Tag Archive | museum collection

Girls 1830s Dress

I’m looking to the past a bit for today’s feature while I do my best to play into the #CoBloWriMo Day 7 prompt: Made for Someone Else. I actually spent this past Friday at Old Sturbridge Village where I introduced my 9-year old niece to the joys of a living history museum. On the ride home I asked her what she would tell her parents about our visit. Her words?

This was one of the best days of my life!

The charming Miss M wearing her frock, petticoat, and pantelets as she volunteered with me at a living history event in Andover in September 2015.

Well, you ain’t seen nothing yet kid! (And I’m pretty sure I scored some good-auntie points…)

Neither she nor I are quite ready to attend events together, but I do happen to have a lovely 1830s girls ensemble that was made for the delightful Miss M two years ago and is now just the right size for my young niece, Miss S! I shared numerous pics on Facebook and Instagram but I’m just now getting to write a bit about the outfit.

This dress was made from a combination of two patterns: Sense & Sensibility’s Girls’ Romantic Era Dress and Rocking Horse Farms’ Dress with Pantelets – plus a bit of pattern mashing & redrafting to get the exact size and shape I wanted. The frock fabric is still one of my favorites and is from the Mill Book Series Collection by Howard Marcus fabrics. Its worn over a loose bodiced petticoat and pantelets, both made of plain white cotton. The petticoat and the frock both button at the center back between the waistline and neckline.

As is typical of most of my made-for-others costuming efforts, the interior seam were sewn by hand but all hemming and seam finishes were completed by hand. In this case, that meant miles of narrow hemmed ruffles and self-fabric binding at the neck, among other details. Since this was being worn to an event that had historically seen hot weather, the frock is unlined, and the cotton for the petticoat and pantelets was quite lightweight.

A close-up of the neckline and sleeve with a small bit of the miles of ruffling.

So much hemming… But also a great close-up of the fabric.

Ruffes! And more ruffles… and more… and more!

And while a small number of original children’s gowns do exist in museum and private collections, it’s also fun to peruse fashion plates to look for the occasional appearance of younger models among the well-dressed adults, like this one:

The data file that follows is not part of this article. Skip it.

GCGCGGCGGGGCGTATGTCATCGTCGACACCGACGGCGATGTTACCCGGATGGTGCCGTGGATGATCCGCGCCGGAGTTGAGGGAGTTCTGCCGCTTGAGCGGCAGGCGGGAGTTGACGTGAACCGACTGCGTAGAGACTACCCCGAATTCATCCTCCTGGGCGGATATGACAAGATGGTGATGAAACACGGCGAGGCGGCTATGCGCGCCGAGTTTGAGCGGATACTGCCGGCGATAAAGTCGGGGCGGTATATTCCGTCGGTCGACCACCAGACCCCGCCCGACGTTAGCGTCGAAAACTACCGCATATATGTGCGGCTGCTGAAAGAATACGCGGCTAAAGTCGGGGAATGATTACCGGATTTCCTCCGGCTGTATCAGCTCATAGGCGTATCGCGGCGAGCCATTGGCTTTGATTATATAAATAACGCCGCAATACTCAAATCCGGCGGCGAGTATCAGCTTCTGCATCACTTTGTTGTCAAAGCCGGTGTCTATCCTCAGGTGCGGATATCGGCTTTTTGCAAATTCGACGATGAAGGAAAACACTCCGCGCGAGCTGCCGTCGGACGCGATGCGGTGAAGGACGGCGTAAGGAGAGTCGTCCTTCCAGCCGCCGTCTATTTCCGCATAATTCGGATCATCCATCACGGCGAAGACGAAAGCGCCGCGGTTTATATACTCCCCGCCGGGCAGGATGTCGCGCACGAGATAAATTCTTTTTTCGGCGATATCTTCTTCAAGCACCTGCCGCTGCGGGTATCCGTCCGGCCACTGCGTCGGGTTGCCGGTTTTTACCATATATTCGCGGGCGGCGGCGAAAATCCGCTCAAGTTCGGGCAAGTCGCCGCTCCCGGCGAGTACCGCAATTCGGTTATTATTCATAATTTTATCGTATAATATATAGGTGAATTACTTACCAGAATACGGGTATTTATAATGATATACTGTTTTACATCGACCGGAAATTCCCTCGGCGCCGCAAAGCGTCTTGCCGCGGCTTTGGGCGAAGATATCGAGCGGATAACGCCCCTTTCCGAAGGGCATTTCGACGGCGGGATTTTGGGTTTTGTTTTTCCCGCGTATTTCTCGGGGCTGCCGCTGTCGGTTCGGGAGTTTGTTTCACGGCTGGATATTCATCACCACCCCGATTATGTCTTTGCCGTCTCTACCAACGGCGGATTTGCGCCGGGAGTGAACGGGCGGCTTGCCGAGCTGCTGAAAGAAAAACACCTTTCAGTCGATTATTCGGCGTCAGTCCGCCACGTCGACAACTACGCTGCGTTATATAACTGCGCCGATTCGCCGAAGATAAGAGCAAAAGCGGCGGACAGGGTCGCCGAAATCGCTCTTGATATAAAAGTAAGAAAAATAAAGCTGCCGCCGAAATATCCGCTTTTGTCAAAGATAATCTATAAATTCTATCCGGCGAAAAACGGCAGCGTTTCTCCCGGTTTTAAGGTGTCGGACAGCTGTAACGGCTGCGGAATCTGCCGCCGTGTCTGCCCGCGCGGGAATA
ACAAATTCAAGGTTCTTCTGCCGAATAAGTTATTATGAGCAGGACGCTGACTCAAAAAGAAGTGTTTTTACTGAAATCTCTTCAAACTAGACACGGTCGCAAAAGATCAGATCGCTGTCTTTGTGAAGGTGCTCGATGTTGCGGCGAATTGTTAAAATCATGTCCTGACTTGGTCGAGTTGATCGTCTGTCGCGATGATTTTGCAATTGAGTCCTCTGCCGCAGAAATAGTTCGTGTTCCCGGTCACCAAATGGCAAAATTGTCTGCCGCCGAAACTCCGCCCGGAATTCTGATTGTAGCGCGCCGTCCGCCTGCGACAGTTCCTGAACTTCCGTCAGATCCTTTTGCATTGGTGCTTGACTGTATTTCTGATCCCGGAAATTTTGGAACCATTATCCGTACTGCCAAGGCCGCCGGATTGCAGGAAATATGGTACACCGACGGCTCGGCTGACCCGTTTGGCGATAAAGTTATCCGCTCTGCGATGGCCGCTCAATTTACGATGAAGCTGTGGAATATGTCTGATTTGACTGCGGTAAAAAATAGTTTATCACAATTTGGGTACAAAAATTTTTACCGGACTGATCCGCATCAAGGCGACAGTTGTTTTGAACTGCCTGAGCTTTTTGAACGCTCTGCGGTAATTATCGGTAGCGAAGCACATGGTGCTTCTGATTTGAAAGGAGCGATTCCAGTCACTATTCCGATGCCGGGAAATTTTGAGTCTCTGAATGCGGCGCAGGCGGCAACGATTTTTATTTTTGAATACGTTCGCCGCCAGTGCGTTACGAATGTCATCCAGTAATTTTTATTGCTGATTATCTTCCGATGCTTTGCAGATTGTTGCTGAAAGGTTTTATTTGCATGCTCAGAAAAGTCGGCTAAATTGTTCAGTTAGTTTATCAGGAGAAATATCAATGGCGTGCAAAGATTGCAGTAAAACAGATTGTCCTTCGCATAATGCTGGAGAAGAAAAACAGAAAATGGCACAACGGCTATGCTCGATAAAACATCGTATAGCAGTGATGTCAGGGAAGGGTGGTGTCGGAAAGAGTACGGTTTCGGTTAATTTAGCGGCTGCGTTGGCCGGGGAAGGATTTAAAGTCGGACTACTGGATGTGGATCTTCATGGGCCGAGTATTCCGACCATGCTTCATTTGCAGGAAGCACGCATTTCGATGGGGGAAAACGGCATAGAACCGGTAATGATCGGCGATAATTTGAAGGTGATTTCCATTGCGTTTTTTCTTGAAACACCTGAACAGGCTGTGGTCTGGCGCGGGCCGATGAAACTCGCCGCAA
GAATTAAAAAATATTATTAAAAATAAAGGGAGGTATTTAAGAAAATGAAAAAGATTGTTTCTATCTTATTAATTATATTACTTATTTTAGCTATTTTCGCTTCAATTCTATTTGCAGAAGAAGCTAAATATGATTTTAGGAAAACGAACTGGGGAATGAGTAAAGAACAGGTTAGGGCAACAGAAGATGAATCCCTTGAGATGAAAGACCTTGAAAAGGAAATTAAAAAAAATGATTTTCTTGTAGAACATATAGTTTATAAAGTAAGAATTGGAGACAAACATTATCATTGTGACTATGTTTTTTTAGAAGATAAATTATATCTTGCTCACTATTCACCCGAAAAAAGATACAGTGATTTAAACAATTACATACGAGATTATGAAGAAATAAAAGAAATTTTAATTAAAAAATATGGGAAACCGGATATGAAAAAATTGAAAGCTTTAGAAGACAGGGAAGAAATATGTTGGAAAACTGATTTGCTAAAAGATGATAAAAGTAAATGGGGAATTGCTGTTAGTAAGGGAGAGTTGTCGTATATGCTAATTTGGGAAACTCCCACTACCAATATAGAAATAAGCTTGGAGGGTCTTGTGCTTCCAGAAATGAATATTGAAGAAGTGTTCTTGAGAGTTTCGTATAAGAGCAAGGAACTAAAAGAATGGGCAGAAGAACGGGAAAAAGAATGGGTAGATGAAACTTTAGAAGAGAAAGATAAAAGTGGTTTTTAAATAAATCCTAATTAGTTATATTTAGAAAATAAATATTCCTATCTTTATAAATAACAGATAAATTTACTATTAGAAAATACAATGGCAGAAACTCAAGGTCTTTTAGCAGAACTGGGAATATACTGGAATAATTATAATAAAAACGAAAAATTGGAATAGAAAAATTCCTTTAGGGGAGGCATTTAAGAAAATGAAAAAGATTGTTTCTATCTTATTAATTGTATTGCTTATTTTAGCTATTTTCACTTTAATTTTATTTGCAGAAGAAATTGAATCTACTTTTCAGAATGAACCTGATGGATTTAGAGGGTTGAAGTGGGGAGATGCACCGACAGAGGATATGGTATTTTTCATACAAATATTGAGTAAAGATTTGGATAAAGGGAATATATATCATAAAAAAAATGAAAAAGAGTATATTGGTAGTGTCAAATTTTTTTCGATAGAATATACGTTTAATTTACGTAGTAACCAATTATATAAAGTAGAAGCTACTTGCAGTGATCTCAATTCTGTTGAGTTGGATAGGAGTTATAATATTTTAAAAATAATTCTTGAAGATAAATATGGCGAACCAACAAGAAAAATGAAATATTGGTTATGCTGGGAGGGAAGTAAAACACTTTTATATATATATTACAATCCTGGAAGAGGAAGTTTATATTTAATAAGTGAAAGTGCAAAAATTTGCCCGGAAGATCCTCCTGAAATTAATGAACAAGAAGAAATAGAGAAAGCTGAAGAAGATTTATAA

Aren’t they both charming? This rather extravagant scene dates to 1833 and is from a French fashion illustration.

I still need to work on accessorizing our ensemble with a child size bonnet, some boots, and perhaps a dainty collar, but Miss M looked lovely just as she was for our event two years ago!

Later this summer, I’ll do a photoshoot with my niece and really test out her potential to be a mini-me at upcoming living history events. On a related note, I’m taking it as a good sign that she enjoyed our visit to OSV last week, and that she even found the museum display of children’s items interesting – even though there wasn’t actually anything interactive in that building!

And what was her favorite part of the display, you ask?

A mid-1830s childs gown, on display at Old Sturbridge Village

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Plimoth Jacket Memories

While this is likely to be subject of many more blog posts to come, I couldn’t let the day (or night) go by without writing at least a few words about the rather amazing memories that were recently dredged up! Why is that, you wonder?

Because of this:

plimoth jacket combined

Swoon! It’s not often that my breath is taken away by a historical costume reproduction, but in this case, I pretty much stopped breathing when the lovely interpreter & jacket model Natalie walked into the room wearing this stunning garment. And with no pun intended, I’m pretty sure you could have heard a pin drop in the room – that’s how awestruck we were.

embellishing17thcdressNow to back up and tell a bit more of the story! This past weekend, Saturday and Sunday to be specific, I celebrated my birthday in a rather fabulous way by attending the Embellishing 17th-Century Dress Conference at Plimoth Plantation. There were two full days of workshops and discussions and demos of all sorts of techniques – both English and Native – and all the teachers and presenters were fantastic. An extra bonus was getting to spend the weekend with my friend, Jenni of Historically Dressed– it’s always so much better to share costuming adventures with friends!

The workshop focused heavily on details related to the embroidered jacket project that was completed in 2009: The Plimoth Jacket – A Paradise of Silk and Gold. This 3+ year project was a tremendous effort that eventually involved over 200 volunteer stitchers, dozens of lace makers, several technical and historical experts, and thousands of yards of silk thread.

plimoth leaves